In the novel I'm working on, I'm imagining a Vegas-like resort orbiting the Earth, and I was joking to my husband (after consuming part of a monstrous Eiffel Tower drink) that we needed to stay longer so I could do more research.

A special we took advantage of is the Buffet of Buffet's pass from the Harrah's line of resorts. They offer a 24 hour buffet pass good at any of their buffets. The price is $45 full price or $40 if you're a member of their gambling program, but we got an even better deal. It was included in the hotel price, and averaged us about $30 per person (based on the price of the room without the buffet pass.) And for that price, we actually got four meals out of it.

We started with a late breakfast at the Paradise Garden Buffet in the Flamingo, which had a good breakfast selection and offered views out the window to their wildlife habitat. For lunch, we went to the Spice Market Buffet at
Planet Hollywood, which was, by far, the best. (Technically, we got there just as they opened for dinner at 4:00 (I told you our breakfast had been late) so I don't know what their lunch spread would be like.) They had an excellent array of foods from several ethnicities, all well-labeled and well-organized, but the best part was the crab: Alaskan King Crab which was cut up the center, so there was no tedious cracking and extracting to get to the delicious meat. It's safe to say that we stuffed ourselves silly.

In fact, we weren't all that hungry come dinnertime, but we didn't want to miss out on getting the best value for our pass, so we headed over to Le Village Buffet in Paris. This buffet didn't really impress me much. It was decent, but not worth the 30 minute wait to get in (someone who got there at a more "normal" dinnertime told us their wait was 45 minutes.) The part that annoyed me the most was that very few things were labeled, and with a nut allergy, I can't afford to eat the yummy-looking tortellini that looks like it might have pesto sauce without knowing what it really is. They had crab too, but it wasn't opened like the crab at the Spice Market, so we were glad we'd already had some for lunch. The best part about Le Village Buffet was the crepe station, where we got delicious crepes made to order. It was quite a food-filled day, and it made me understand why gluttony is one of the seven deadly sins. In fact, I felt almost hung over for about a half hour the next morning, which was odd considering that 1) I've only had one hangover in my life (and yes, I've had too much alcohol more than once, I just don't get hung over) and 2) that I'd barely had any alcohol that day.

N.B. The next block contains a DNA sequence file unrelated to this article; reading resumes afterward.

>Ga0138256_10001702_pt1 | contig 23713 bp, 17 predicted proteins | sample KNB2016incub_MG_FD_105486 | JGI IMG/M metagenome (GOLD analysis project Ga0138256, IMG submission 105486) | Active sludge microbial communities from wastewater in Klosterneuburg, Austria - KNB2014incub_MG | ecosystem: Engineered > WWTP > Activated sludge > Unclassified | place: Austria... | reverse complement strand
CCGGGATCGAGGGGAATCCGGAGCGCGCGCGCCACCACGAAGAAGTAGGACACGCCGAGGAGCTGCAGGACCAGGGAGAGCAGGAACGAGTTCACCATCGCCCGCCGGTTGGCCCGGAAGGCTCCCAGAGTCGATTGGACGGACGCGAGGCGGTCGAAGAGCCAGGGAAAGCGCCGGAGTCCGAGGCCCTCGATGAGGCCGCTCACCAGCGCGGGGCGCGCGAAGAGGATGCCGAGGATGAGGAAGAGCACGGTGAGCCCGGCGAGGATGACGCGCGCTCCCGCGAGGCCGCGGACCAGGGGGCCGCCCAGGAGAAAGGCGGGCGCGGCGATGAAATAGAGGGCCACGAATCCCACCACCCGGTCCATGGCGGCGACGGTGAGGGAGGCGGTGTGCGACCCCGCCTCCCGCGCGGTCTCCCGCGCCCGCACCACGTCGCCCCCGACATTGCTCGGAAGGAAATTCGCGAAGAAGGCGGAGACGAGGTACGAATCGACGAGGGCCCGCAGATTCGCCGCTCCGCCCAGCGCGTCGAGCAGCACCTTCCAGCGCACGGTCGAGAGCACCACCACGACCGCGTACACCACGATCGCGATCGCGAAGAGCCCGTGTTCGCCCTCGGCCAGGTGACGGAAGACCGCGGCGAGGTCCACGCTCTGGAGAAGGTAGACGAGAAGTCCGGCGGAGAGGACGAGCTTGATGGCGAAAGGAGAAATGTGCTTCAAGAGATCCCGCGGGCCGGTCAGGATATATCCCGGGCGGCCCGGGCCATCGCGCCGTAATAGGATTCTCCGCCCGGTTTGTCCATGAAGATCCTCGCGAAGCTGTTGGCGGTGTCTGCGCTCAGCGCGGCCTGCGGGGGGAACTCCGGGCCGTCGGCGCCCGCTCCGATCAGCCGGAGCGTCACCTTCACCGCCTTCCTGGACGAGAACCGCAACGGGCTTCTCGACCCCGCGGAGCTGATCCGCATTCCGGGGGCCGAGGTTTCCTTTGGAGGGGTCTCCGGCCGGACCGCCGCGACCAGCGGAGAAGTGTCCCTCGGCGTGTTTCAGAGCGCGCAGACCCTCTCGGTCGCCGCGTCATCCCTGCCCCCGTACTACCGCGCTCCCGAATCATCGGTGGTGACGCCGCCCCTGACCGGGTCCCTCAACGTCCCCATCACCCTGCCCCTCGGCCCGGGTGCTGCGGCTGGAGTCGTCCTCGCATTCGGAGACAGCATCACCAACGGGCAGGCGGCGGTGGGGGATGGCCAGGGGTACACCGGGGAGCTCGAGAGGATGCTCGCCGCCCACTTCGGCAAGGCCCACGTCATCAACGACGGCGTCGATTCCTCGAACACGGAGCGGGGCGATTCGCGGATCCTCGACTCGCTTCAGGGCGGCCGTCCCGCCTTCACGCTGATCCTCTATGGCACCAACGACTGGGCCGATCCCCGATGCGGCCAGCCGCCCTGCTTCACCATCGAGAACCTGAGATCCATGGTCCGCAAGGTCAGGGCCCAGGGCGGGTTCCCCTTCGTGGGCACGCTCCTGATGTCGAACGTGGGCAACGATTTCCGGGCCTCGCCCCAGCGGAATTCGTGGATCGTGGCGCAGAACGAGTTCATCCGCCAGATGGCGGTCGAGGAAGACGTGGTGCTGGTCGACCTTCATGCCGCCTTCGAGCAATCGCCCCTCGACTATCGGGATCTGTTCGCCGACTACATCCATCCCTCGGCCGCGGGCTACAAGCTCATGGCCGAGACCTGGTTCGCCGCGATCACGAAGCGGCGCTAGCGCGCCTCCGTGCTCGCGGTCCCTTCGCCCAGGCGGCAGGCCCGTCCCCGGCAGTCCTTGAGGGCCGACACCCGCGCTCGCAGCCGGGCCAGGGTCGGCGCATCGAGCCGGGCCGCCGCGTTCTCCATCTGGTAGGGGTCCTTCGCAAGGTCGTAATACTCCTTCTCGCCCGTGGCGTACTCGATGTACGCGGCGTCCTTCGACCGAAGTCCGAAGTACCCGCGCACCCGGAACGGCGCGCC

But we weren't quite done. Since our breakfast was late on Monday, we had an earlier breakfast at the Emperor's Buffet at the Imperial Palace before leaving the next morning. They were spread for brunch and didn't have as many options, but it was good for a quick meal. We both ate much lighter the second day, because we just couldn't deal with that much more food. Buffets are nice once in a while, but considering that we tend to eat too much at them because we want to sample everything, having four in the course of 24 hours was just too much.  It was a good deal for the money though, and a good way to sample the various hotels and restaurants.

It was fortunate that the second leg of our adventure was to Moab, UT where we spent a day and a half exploring Arches National Park. I think the hike up to Delicate Arch (THE arch, the one on Utah's license plates) probably burned off most of the extra calories. It was bizarre to be in two cities that are polar opposites. We arrived in Vegas at about midnight and it was almost impossible to squeeze the car through the crowds walking past the parking entrance off the Strip, and the casinos were hopping. I have to wonder what time everybody starts going to bed in Vegas. After 13 hours in the car, we were in no shape to find out for ourselves.